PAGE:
Why a vintage 6-hole trem?

heydenkm

Active member
Messages
30
I'd really like to know what the advantages are of the 6-hole trems.  I understand the reasons people buy Floyds--tuning stability for radical use due to the locks at both ends of the string.  I understand the application of the the Wilky/Fender 2-point trems--better tuning stability for light use due to low friction at two knife-edge contacts.  I understand fixed bridges offer a rigid connection to the body allowing for good transfer of vibration and improved sustain.

I don't understand the benefits of the 6-hole trem.  I have read that the six contact points, where two flat surfaces are interfacing, cause friction that CAN make the trem stick slightly off pitch.  My understanding was that this was the reason Fender started using the 2-point trems.  Isn't even the mere potential that you could have tuning issues reason enough to go with a 2-point system?

Yet these trems are still actively used in new guitars.  Callaham is even making a pretty penny selling some nice ones.  Is it just the "mojo" factor--the retro coolness of it?  I am sure that many users will say the tone of them is better because there is better vibration transfer through the six contacts.  Does that really offset the potential for tunining issues?  Is it just that they don't use the trem so they never run into tuning issues?  If this is the case, why not just go to a fixed bridge?

I have been a Floyd guy for years.  The first guitar I had--a Heritage from Sears--had a 6-hole trem.  When I won a Japanese Fender Strat in high school that had a 2-point trem, it seemed like a great upgrade to me and I never went back.  I started using Floyds in college and for the music I was playing at the time they seemed to be a necessary and useful addition.  Now that I am older, I find myself more into country and (what some might call) oldies and a more classic bridge would be plenty for me.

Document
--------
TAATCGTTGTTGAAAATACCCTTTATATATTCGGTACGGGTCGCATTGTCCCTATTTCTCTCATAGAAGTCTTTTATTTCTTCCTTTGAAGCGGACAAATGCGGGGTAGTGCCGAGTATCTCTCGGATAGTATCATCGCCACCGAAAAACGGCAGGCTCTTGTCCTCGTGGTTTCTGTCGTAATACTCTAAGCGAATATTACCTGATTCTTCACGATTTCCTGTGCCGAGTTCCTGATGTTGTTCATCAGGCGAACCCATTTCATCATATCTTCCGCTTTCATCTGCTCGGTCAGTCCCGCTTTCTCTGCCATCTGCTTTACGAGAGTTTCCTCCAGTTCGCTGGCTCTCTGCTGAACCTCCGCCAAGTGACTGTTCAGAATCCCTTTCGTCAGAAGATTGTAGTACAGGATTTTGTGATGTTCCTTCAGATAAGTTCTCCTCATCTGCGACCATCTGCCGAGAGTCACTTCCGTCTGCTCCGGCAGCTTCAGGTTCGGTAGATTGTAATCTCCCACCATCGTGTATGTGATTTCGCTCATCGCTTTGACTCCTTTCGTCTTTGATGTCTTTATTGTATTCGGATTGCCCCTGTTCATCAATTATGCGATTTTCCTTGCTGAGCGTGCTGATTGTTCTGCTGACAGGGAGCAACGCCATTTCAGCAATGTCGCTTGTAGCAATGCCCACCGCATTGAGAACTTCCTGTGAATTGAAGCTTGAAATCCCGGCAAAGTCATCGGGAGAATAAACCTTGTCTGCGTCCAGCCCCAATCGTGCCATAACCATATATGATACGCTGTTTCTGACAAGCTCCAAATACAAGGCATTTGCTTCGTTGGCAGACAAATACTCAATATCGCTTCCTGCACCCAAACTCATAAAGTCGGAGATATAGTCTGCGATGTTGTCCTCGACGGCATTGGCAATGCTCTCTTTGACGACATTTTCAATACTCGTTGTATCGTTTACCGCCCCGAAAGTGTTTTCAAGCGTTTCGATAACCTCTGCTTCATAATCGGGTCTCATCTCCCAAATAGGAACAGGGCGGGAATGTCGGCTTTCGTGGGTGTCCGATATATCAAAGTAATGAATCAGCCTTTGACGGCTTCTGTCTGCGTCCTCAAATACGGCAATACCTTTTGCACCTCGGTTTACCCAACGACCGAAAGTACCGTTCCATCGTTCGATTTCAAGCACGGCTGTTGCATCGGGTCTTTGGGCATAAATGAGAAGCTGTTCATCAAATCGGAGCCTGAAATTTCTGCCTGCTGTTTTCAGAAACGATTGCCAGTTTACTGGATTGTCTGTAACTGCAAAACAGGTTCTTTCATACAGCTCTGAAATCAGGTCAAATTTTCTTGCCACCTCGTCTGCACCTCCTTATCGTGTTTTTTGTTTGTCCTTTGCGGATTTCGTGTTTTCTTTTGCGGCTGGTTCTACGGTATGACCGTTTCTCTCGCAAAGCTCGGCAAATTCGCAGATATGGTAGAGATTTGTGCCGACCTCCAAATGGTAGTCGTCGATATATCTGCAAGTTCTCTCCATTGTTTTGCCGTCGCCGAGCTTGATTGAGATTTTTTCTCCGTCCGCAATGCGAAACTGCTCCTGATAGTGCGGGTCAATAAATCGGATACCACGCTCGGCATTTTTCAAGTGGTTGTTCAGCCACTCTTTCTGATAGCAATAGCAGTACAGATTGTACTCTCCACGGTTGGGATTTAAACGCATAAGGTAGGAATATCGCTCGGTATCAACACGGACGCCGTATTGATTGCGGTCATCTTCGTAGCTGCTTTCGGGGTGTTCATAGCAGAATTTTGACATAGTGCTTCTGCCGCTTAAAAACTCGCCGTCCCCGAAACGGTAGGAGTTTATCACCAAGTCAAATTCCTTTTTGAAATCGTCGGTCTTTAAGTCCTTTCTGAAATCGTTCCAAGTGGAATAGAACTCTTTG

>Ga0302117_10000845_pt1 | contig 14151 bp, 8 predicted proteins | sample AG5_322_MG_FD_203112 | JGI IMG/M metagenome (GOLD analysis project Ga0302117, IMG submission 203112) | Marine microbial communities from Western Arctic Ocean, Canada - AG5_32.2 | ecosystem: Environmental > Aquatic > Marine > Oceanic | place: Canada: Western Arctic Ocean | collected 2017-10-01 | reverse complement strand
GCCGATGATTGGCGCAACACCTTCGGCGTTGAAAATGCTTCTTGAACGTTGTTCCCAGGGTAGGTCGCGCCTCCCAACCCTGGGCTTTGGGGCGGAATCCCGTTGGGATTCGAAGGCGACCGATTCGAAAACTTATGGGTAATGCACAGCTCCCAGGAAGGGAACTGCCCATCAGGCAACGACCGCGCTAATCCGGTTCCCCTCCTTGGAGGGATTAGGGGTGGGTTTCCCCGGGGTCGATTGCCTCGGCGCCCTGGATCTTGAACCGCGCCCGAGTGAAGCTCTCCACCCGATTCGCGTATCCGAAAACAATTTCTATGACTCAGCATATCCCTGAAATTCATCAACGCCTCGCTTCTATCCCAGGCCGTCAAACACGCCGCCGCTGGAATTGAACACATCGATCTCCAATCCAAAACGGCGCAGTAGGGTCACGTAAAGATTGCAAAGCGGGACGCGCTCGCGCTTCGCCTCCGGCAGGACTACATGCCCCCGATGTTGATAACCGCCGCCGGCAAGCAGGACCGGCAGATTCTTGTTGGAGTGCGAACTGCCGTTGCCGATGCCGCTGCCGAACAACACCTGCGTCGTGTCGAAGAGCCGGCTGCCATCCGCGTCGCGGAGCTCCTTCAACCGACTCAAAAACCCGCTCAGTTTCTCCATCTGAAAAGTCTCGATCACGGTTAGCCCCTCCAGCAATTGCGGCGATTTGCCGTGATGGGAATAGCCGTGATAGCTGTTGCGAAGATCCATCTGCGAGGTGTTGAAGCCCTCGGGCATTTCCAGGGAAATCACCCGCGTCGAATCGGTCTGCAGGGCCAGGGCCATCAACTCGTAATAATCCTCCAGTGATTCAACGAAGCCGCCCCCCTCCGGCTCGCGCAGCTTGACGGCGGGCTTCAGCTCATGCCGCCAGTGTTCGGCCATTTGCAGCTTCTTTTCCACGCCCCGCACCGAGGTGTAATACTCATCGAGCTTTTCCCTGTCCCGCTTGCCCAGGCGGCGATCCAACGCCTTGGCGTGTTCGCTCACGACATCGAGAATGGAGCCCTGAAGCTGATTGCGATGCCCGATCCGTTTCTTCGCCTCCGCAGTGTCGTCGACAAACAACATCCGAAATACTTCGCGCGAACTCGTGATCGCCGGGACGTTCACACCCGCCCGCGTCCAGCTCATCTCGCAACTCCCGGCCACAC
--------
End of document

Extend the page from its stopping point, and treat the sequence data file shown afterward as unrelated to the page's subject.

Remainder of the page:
Should I just stick with the Wilky or Fender 2-point trem or is the 6-hole really a better alternative?  Do most users set them up to float or are the tight down to the body?  I find that if I want to add subtle vibrato or something with the trem, having it screwed down makes it more difficult to grab the bar and give it a wiggle.  I don't think that I am ready to go fixed bridge yet, so I need to figure out which trem would make the most sense.  I'd like to order a body sometime soon.  I have a pickguard filled with Fralin Blues Specials just sitting in a box and I can't wait to try them.

Thanks for any guidance you can provide.
 

MUYFUE

Senior member
Messages
881
My overall preference is the Floyd, but for Strats, I take the Wilkinsons over the 6 point trem. For me it's an issue of what the bridge is 'rocking' on. With the 6 point trem, its resting on the sides of screws, but with the Wilki it has a sharpened pivot.

My vote is the Wilki, but a LOT of folks here prefer the Vinatge 6 point design, especially the Callaham one. I'd look at their site. http://www.callahamguitars.com/bridges.htm. It's designed very well.

Pretty soon, some of the guys and gals who love the 6 point design should chime in with their experience. 
 

heydenkm

Active member
Messages
30
Superlizard said:
Why a vintage 6-hole trem?

For superior Strat tone.

Can you elaborate why it is superior?  Do you have the tuning issues that are possible?  Given the variability of 6-hole trems, do some sound better than others and what are the characteristics that contribute to the superior tone?  Are stamped saddles better or worse?  Do you need to have a larger trem block?  Is this just a "vintage is better" kind of thing--if you want to get the traditional Strat sound, you need to have a traditional bridge?  If that's the case, probably my overwound Fralin's wouldn't apply.

Do you tighten the springs to put the trem onto the body?
 

NLD09

Senior member
Messages
719
here's another good question. If the 6 screw trem is better as far as sustain and all that, then where would the wilkinson 5+1 system fit into all of this? maybe it's the best middle ground.


however i find the sustain on my wilkinson to be much better than my vintage strat style, and the tuning stability is extremely superior. however other factors like tuners could be an issue as well.
 

MUYFUE

Senior member
Messages
881
I agree that the tuning stability on the Wilki is very reliable. I do have locking Schallers on it too...

My other strat has the regular stock trem and tuners and it goes out of tune more often.